SitePal

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File:SitePalLogo.JPG
File:SitePal.JPG
SitePal Screenshot
Developer(s) Oddcast

134 W. 37th Street 7th Floor

New York, NY 10018
Operating system cross platform
Type Website animated avatar
License commercial
Website SitePal.com

SitePal is a speaking avatar platform for small and medium sized businesses developed by Oddcast.

SitePal allows users to deploy "virtual employees" on websites that can welcome visitors, guide them around the site and answer questions.

The use of SitePal on commercial websites has been controversial because many visitors report finding them annoying. Some research has shown that they can increase sales in comparison to using static photographs.[1]

Contents

Development

The technology used was the result of more than 4 years of research at Stanford University. The research was based on a literature review and other previous work in the field of artificial intelligence research.

The SitePal AI option uses the AIML programming language, which is partially editable by users. This allows web designers to simulate normal human conversation by using keywords or key phrases that the bot can respond to.

Features

The company provides web designers with options to customize the chosen avatar. A large selection of faces, clothing, hair, backgrounds, voices and other details are available. If a web designer wants to use a particular face, Sitepal can create one from a photo. Thus, a mascot or a known face can be simulated.

With SitePal, while a bot can be created with a large amount of customization, it cannot pass the Turing test and does not qualify as AI. The bot can, however, be classified as a chatbot.

Speech

Sitepal avatars talk through text-to-speech (tts) software.[2]

A short paragraph can be written (up to 600 characters) and the text-to-speech engine will compile the actual speech, which can be reproduced and edited. The tts engine is not perfect, but it comes close to actual speech and is easy to understand. Tts can be further enhanced by some commands, like /laugh and /loud which make the avatar laugh or talk loud. Even pronunciation is possible.

The web designer can record and upload his or her own audio messages. Alternatively Sitepal offers professional voice acting service at extra cost.[3]

User interaction

The company provides 5 options for visitor interaction:

  • No interaction. The avatar simply says a pre-fixed message.
  • FAQ mode. Questions can be configured, which are clickable and the user can hear the answer.
  • Lead mode. The avatar prompts the user to type his email and short message, so it can be sent to the webmaster (usually used on a "contact us" page)
  • Chatbot mode. The avatar greets the user, and he can type his questions and have a conversation with the bot. With predetermined replies, this can work as an FAQ as well.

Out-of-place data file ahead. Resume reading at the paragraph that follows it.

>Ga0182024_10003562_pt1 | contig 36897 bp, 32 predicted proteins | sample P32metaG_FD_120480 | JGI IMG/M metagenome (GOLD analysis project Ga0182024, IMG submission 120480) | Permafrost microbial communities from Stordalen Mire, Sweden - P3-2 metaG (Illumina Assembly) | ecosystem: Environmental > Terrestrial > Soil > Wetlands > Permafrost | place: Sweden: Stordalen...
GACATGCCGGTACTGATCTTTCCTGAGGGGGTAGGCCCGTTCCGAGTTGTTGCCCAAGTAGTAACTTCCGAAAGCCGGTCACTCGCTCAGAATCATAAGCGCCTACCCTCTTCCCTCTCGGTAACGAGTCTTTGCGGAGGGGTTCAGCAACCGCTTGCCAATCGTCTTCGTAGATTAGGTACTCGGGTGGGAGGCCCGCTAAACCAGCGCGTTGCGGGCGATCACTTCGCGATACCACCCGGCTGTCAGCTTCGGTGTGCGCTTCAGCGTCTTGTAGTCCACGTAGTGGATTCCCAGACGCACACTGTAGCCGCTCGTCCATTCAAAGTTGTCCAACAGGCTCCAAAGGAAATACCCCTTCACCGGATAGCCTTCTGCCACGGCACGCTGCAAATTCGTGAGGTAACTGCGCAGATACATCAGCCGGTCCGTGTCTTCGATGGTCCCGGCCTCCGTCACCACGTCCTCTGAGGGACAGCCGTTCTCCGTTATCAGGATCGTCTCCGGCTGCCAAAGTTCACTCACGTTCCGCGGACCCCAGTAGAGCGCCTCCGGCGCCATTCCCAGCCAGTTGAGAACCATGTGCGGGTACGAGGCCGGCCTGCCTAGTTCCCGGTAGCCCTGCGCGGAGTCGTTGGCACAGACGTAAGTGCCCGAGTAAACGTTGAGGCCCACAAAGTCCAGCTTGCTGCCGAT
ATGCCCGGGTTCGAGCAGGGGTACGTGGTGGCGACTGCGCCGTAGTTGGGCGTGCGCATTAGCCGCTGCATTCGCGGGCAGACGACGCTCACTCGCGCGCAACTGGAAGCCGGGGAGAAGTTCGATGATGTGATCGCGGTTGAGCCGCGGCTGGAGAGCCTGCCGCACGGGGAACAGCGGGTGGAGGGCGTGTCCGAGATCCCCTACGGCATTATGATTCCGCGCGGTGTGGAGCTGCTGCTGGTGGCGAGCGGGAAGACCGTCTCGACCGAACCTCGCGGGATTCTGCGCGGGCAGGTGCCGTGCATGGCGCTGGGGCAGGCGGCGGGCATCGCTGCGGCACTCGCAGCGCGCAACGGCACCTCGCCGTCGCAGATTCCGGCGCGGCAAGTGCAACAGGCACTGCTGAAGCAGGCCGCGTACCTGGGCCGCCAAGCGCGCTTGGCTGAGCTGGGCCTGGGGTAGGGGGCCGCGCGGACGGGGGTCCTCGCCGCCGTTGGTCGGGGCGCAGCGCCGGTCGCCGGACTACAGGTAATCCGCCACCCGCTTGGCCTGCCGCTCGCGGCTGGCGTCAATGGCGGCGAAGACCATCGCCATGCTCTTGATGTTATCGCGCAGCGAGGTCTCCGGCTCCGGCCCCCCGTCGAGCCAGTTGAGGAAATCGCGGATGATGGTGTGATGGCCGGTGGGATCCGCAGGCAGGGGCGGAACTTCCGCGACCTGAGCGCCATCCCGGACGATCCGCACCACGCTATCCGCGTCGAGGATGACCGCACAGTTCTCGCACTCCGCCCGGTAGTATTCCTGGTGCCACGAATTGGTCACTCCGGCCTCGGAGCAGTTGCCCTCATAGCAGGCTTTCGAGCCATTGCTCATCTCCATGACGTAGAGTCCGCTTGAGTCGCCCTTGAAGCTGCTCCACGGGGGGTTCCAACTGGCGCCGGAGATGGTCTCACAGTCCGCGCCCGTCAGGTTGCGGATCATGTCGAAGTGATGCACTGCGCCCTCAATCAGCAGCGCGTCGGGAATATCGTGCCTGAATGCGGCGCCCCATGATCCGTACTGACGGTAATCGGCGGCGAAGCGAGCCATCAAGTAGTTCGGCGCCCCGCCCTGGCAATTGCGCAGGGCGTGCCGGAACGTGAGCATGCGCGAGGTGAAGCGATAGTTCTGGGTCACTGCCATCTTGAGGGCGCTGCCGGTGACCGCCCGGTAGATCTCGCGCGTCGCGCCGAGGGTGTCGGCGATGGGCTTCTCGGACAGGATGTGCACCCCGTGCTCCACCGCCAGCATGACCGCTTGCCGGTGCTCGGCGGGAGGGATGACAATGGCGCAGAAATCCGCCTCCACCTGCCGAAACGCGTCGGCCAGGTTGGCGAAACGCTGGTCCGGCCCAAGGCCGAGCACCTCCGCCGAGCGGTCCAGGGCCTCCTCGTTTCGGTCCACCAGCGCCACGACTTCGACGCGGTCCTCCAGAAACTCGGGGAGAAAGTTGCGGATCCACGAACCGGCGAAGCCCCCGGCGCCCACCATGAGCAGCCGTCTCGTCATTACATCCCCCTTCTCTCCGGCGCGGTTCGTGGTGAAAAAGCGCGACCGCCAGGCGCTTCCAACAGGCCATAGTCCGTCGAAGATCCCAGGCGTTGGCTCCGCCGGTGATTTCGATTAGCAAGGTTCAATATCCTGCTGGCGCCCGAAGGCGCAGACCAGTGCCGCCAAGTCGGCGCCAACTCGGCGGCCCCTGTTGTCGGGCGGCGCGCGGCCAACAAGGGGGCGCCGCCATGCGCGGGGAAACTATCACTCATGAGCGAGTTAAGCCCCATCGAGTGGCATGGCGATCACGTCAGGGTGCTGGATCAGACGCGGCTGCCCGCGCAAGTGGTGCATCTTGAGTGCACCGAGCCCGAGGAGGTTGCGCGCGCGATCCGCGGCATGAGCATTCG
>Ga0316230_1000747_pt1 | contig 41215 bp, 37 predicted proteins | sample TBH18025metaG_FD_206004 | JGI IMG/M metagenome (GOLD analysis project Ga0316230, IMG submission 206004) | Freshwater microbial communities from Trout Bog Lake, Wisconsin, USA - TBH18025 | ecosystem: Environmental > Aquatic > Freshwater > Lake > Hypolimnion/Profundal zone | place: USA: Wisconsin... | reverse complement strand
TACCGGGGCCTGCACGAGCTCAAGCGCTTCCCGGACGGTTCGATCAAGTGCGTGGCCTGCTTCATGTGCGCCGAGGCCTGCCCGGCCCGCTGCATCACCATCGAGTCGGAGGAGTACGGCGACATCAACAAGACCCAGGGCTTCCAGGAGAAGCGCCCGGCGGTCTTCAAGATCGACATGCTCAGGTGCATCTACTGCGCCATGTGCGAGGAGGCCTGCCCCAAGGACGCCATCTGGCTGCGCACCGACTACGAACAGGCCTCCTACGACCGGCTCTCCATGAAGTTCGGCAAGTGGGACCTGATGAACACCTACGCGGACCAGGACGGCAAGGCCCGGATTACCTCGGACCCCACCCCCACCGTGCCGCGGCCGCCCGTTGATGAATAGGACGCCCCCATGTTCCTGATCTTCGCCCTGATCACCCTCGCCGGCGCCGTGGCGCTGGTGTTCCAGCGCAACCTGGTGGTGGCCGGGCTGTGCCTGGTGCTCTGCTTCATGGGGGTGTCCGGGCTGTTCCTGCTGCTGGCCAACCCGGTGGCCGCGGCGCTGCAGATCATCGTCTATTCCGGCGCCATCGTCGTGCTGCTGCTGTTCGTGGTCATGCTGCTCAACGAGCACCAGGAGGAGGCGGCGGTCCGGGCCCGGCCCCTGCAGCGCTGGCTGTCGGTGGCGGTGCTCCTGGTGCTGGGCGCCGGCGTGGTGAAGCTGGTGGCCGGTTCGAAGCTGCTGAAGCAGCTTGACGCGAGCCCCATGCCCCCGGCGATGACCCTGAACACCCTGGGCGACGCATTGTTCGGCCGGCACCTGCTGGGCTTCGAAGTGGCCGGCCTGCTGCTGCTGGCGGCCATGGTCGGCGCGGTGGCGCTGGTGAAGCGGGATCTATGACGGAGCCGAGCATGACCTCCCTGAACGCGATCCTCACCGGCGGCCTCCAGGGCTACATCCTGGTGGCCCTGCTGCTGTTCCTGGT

• API customization. Experienced programmers can make their avatar interact with their website, making it talk when the user clicks on a link or when other triggers occur. Even dual avatar conversations can be created, like a talk show.

Posting options

The company provides five options for posting the avatar:

  • Embed in webpage (via javascript)
  • Embed in HTML
  • Send by email
  • Publish to eBay
  • Embed in Flash

Benefits

SitePal claims that a website equipped with one of their talking avatars will:

  • Increase Sales
  • Ensure that the website's message is both seen and heard
  • Engage visitors and spur them to buy
  • Increase the time that visitors spend on the website
  • Increase website traffic through increased return visits
  • Provide an edge over other non-equipped websites[4]

Criticism

Early reviews, such as one by Troy Dreier published in PC World in 2002 were positive and described SitePal as: "an engagingly simple and personal tool, and the price is reasonable for what it adds to a site". Although Dreier did note that the program had "bugs that suggested it hadn't been tested thoroughly".[5]

In more recent years, reaction to SitePal has been much more negative with reviews such as Tom Spring writing in a PC World review citing SitePal ads and described his reaction as "Not so nice".[6]

Paul Bissex, writing in E-Scribe News described SitePal as "heinous... and embarrassing if anyone is within earshot...they creep me out"[7]

Research on effectiveness

In one single-website research project Anita Campbell had half the visitors to Small Business Trends see a SitePal and the other half see just a static photograph. Over 11,000 visitors the SitePal avatar improved sign-up for a newsletter 144% over the control condition.[1]

References

  1. 1.0 1.1 O'Berry, Denise (November 2007). "SitePal Review -- Case Study Reveals Huge Improvement In Conversions". http://home.att.net/~jBaugher1/f4_41.html. Retrieved 2008-10-08. 
  2. SitePal (September 29, 2007). "Text to Speech". http://www.sitepal.com/tts. Retrieved 2007-09-29. 
  3. SitePal (September 29, 2007). "Make Avatars & Create Virtual Characters for Your Website". http://www.sitepal.com/how. Retrieved 2007-09-29. 
  4. SitePal (September 27, 2007). "Business Benefits". http://www.sitepal.com/business. Retrieved 2007-09-27. 
  5. Troy Dreier (October 12, 2002). "A Virtual Host for Your Web Site". http://www.pcmag.com/article2/0,1759,757825,00.asp. Retrieved 2007-09-26. 
  6. Tom Spring (September 26, 2006). "Net Watchdog: The Most Annoying Online Ads". http://www.pcworld.com/article/id,127207-page,1-c,softwareservices/article.html. Retrieved 2007-09-26. 
  7. Paul Bissex (September 8, 2006). "I hate those SitePal ads". http://e-scribe.com/news/276. Retrieved 2007-09-26. 

External links

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